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Silica-Coated Manganese Oxide Nanoparticles as a Platform for Targeted Magnetic Resonance and Fluorescence Imaging of Cancer Cells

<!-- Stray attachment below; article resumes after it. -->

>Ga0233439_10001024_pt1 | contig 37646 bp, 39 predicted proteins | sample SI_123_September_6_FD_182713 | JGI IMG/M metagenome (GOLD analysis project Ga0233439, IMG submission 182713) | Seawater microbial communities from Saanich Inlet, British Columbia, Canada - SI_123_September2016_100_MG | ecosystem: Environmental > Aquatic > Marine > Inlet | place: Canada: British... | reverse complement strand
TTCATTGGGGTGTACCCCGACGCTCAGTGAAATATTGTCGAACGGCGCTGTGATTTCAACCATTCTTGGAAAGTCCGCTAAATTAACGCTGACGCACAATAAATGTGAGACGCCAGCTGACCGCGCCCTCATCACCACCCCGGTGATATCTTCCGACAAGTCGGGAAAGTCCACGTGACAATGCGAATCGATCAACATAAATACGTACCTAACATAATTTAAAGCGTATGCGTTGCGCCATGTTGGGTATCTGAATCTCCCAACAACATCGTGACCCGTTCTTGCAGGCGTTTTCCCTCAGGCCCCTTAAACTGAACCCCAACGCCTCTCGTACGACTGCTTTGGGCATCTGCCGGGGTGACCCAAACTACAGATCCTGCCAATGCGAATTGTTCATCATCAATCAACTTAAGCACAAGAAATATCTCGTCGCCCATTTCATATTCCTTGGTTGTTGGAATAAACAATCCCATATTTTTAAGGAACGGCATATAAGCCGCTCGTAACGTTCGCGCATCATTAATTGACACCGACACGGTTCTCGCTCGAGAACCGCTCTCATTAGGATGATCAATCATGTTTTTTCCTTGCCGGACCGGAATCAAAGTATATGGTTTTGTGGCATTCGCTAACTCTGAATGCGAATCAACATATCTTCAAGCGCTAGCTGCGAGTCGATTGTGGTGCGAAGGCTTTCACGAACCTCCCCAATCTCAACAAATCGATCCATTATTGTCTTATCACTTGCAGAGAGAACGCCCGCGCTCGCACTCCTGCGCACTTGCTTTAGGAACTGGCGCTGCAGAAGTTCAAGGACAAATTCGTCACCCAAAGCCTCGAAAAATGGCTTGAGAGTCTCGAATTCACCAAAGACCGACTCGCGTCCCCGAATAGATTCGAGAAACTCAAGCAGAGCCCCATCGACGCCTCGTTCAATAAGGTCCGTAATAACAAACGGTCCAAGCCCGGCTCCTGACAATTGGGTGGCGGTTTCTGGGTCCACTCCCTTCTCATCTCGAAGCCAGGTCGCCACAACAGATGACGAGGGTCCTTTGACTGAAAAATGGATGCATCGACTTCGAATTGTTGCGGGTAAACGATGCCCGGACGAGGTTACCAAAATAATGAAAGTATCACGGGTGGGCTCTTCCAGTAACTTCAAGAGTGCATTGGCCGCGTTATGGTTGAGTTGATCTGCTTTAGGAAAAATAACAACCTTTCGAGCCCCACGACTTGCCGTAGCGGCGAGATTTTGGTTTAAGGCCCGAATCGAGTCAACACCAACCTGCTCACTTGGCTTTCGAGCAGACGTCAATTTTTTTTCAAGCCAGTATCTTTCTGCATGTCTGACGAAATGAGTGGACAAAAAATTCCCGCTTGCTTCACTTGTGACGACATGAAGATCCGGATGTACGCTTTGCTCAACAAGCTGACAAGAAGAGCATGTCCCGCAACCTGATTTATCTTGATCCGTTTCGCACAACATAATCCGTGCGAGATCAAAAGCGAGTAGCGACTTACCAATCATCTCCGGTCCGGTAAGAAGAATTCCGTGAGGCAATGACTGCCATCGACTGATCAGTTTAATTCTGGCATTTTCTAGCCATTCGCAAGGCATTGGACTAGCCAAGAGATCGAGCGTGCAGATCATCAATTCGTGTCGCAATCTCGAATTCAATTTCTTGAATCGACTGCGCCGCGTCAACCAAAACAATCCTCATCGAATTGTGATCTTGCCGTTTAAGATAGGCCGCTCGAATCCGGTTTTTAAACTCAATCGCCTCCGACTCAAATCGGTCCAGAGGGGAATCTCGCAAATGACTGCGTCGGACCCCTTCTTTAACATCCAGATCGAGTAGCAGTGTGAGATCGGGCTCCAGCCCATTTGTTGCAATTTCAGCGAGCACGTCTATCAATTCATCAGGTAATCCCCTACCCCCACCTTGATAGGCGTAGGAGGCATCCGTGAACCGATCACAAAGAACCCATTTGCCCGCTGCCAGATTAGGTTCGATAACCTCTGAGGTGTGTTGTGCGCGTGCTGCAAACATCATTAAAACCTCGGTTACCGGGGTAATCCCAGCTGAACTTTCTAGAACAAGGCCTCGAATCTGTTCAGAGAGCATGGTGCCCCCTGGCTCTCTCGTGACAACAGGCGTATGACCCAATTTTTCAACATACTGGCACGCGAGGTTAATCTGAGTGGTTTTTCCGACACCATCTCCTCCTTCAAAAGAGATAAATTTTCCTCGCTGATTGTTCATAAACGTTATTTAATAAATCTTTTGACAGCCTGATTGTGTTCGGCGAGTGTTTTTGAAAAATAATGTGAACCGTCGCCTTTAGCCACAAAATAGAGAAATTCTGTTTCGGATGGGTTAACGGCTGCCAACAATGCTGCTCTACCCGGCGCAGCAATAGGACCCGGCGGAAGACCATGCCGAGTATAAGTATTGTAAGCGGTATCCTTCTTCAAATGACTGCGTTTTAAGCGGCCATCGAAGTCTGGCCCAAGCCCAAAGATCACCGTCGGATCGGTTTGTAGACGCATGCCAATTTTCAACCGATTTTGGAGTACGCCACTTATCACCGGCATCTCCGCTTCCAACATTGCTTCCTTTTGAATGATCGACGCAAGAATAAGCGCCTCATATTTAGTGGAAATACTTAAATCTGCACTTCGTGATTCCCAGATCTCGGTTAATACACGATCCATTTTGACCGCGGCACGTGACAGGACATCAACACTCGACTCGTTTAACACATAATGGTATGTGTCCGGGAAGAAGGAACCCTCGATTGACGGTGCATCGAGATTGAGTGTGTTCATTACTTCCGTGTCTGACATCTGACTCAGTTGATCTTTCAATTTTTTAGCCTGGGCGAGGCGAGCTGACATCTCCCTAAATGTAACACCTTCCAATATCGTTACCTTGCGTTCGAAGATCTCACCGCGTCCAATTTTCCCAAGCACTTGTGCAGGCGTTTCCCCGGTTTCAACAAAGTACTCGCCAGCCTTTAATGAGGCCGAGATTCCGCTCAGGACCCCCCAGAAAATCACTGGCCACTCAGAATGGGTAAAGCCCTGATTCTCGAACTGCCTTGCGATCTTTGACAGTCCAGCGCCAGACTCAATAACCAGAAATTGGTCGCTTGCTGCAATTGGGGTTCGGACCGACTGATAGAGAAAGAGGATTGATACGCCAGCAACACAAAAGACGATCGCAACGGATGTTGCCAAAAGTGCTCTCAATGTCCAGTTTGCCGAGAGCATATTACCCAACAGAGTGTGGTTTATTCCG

Monodisperse silica-coated manganese oxide nanoparticles (NPs) with a diameter of ∼35 nm are synthesized and are aminated through silanization. The amine-functionalized core–shell NPs enable the covalent conjugation of a fluorescent dye, Rhodamine B isothiocyanate (RBITC), and folate (FA) onto their surface. The formed Mn3O4@SiO2(RBITC)–FA core–shell nanocomposites are water-dispersible, stable, and biocompatible when the Mn concentration is below 50 µg mL−1 as confirmed by a cytotoxicity assay. Relaxivity measurements show that the core–shell NPs have a T1 relaxivity (r1) of 0.50 mM−1 s−1 on the 0.5 T scanner and 0.47 mM−1 s−1 on the 3.0 T scanner, suggesting the possibility of using the particles as a T1 contrast agent. Combined flow cytometry, confocal microscopy, and magnetic resonance imaging studies show that the Mn3O4@SiO2(RBITC)–FA nanocomposites can specifically target cancer cells overexpressing FA receptors (FARs). Findings from this study suggest that the silica-coated Mn3O4 core–shell NPs could be used as a platform for bimodal imaging (both magnetic resonance and fluorescence) in various biological systems.